Center on Aging hosts annual Personhood and Dementia event

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Gary Glazner cheers with the audience for the Personhood and Dementia event at the Bluemont Hotel in Manhattan, Kan. on Nov. 2, 2017. (Photo by Olivia Bergmeier | Collegian Media Group)

The Kansas State Center on Aging in the College of Human Ecology hosted its annual Personhood and Dementia event Thursday at the Bluemont Hotel.

The purpose of the event was to educate the public on how to improve the quality of life for elderly people suffering from dementia and Alzheimer’s through painting, sculpting, dancing and singing.

Gary Glazner, an expert in Alzheimer’s care who has been in practice for over 20 years, led the event. During the singing portion of the event, Glazner led the audience in a series of calls and responses. He explained that singing is effective in Alzheimer’s patients, as it has a “priming effect” on their brains, focusing in on lyrics and rhythms.

Singing is one activity in a range of “non-pharmaceutical interventions” used to alleviate the isolating effects of dementia and Alzheimer’s, Glazner said.

“You can imagine that living in an assisted living center, there’s elements of loneliness and times of the day where you’re not really interacting with someone,” Glazner said. “There’s boredom, fatigue, and those can be real issues to some [patients]. Then you come in with these activities and you get to engage with people. They get to be spontaneous. They get to engage with people and they get to recite poems, create artwork, sing songs, or dance and suddenly you’re not so aware of the time passing.”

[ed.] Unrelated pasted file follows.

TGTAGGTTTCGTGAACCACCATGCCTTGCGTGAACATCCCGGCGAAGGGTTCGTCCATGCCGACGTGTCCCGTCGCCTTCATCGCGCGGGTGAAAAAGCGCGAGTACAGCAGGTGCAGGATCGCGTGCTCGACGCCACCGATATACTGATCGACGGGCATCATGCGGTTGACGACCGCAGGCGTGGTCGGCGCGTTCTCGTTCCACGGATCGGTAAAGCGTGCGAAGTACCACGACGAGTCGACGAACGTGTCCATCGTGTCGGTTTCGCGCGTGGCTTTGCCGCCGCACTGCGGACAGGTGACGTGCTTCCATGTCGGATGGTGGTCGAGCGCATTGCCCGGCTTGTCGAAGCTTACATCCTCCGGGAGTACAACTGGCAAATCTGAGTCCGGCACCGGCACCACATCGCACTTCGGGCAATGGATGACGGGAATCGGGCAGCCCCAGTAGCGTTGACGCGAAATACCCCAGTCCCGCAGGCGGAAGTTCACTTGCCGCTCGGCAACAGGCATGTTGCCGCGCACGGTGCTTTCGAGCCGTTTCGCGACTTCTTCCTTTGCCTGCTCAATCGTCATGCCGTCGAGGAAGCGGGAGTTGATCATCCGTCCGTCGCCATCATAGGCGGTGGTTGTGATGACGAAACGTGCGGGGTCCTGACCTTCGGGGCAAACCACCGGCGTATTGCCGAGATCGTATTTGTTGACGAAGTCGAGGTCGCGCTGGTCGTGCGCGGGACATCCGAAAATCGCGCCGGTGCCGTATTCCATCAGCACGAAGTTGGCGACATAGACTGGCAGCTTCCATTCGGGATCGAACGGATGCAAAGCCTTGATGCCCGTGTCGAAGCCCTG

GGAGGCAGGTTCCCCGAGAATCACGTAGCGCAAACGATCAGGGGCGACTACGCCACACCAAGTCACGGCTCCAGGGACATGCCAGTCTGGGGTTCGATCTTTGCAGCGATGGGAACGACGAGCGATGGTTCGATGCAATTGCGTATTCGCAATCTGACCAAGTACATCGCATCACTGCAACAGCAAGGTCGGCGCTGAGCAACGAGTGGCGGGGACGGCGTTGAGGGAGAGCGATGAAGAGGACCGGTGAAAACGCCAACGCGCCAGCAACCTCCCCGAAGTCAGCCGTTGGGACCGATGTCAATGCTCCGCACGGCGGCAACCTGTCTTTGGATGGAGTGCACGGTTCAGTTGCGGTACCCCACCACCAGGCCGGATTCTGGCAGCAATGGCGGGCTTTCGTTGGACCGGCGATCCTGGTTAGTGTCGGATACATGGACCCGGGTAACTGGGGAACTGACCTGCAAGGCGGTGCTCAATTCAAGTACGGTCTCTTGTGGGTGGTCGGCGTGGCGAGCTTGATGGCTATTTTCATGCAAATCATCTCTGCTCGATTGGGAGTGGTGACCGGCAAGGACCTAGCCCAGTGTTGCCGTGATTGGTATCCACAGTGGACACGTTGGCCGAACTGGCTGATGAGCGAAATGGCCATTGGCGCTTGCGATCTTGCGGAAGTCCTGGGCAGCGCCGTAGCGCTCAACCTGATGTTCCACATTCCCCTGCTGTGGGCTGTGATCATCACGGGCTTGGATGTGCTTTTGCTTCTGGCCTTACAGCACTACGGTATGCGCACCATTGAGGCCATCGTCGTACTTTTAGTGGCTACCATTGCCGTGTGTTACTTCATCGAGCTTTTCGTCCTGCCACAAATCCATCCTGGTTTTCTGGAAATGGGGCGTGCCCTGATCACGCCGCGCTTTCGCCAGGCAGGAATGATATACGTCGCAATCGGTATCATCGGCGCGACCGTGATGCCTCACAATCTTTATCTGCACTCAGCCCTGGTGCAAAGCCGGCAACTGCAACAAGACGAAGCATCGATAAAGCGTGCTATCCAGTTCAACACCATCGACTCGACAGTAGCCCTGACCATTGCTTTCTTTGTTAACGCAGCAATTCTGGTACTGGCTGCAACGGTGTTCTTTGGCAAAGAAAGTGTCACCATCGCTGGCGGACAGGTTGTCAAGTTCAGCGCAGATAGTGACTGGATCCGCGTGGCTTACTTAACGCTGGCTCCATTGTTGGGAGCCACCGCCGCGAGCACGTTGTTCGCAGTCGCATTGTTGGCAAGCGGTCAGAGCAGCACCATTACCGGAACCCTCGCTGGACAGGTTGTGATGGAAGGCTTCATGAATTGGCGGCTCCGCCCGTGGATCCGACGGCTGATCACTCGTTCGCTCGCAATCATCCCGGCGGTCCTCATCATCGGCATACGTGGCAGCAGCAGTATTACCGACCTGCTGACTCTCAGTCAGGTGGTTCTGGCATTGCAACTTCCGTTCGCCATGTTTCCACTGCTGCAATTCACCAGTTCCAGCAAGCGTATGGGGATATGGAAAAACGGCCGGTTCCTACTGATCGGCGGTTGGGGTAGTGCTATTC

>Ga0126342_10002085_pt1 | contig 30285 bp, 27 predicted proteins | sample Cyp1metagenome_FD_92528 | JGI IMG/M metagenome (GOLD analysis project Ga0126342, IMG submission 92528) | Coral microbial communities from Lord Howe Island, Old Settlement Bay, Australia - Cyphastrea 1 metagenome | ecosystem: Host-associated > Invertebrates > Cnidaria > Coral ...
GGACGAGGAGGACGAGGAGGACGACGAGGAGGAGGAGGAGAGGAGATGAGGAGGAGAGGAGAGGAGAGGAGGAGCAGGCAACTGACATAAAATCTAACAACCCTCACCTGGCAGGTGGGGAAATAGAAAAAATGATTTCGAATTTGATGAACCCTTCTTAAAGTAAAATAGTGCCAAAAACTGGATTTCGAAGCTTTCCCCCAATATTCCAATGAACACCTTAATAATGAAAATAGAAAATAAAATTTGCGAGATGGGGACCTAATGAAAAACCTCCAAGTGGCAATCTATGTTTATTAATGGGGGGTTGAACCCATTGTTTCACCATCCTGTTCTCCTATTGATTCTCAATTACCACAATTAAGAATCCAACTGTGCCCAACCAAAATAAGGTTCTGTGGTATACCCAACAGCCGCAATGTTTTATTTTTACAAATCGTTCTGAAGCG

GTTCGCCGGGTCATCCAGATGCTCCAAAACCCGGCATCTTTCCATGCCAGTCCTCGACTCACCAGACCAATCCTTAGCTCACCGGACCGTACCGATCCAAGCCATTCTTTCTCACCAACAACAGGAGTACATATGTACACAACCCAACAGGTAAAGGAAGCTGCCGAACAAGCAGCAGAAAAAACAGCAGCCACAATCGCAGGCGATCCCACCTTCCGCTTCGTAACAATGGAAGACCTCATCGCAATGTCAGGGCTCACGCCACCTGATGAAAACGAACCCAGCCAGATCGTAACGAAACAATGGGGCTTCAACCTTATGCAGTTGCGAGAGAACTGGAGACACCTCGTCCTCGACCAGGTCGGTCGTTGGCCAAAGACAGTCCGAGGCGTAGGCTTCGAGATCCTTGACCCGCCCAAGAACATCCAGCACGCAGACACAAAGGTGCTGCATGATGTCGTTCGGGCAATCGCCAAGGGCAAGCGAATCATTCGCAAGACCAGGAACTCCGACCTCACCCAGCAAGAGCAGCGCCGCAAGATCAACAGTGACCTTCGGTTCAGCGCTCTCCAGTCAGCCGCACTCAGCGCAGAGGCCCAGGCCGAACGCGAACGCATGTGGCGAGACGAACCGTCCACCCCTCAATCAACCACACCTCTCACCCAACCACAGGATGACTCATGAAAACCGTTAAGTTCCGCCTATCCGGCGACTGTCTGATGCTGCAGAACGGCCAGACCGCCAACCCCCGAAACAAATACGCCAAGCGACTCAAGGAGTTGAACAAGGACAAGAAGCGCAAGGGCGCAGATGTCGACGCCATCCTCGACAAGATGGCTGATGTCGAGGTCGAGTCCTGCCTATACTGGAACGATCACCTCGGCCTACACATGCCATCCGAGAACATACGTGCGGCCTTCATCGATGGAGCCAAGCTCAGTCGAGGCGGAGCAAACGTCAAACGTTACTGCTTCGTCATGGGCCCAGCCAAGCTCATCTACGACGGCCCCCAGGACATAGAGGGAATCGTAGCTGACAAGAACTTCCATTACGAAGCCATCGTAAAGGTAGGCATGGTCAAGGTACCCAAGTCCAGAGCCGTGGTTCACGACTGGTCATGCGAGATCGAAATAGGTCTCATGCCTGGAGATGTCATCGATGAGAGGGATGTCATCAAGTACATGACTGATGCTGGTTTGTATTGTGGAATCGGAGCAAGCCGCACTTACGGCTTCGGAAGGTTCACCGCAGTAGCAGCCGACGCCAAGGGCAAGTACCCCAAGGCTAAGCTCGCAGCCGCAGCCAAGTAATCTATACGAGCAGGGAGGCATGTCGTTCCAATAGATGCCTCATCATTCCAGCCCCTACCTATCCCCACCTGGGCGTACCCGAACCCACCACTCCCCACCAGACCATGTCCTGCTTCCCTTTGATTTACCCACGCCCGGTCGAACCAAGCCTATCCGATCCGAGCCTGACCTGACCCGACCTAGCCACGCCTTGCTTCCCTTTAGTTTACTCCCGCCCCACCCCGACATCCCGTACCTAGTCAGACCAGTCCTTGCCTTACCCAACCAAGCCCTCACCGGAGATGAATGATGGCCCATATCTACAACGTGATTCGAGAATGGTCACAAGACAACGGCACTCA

Glazner went on to tell the story of an Alzheimer’s patient he worked with: Norman, who loves to sing Frank Sinatra.

“Whenever we sing ‘Fly Me to the Moon,’ the moment we sing ‘Moon,’ he knows that’s his cue to start singing,” Glazner said. “And then he sings it spontaneously, and everyone follows along and starts singing with him. It’s evidence that he’s creating new memories and that he’s creating new experiences. Norm has also changed some of the lyrics in the song. When it gets to ‘darling kiss me,’ he says ‘don’t you kiss me,’ and he wags his finger. That’s evidence that he’s created a joke.”

Deborah Murray, instructor and director at K-State’s Writing Center, attended the event. Her mother died after suffering from Alzheimer’s. Murray wrote a play about her experiences caring for her mother called “Numb and Number.”

“When dealing with an Alzheimer’s patient, it can be difficult and sometimes you’d rather feel numb about the experience than anything else,” Murray said.

Murray, who occasionally works with the elderly at Meadowlark Hills Retirement Community, said she was glad to learn about “new approaches to being creative when working with those suffering from illness, and a new way to approach life more creatively.”

Several students attended the event for their gerontology class, including Abby Whitney, freshman in kinesiology.

“Gerontology is a growing field,” Whitney said. “More people should become involved.”

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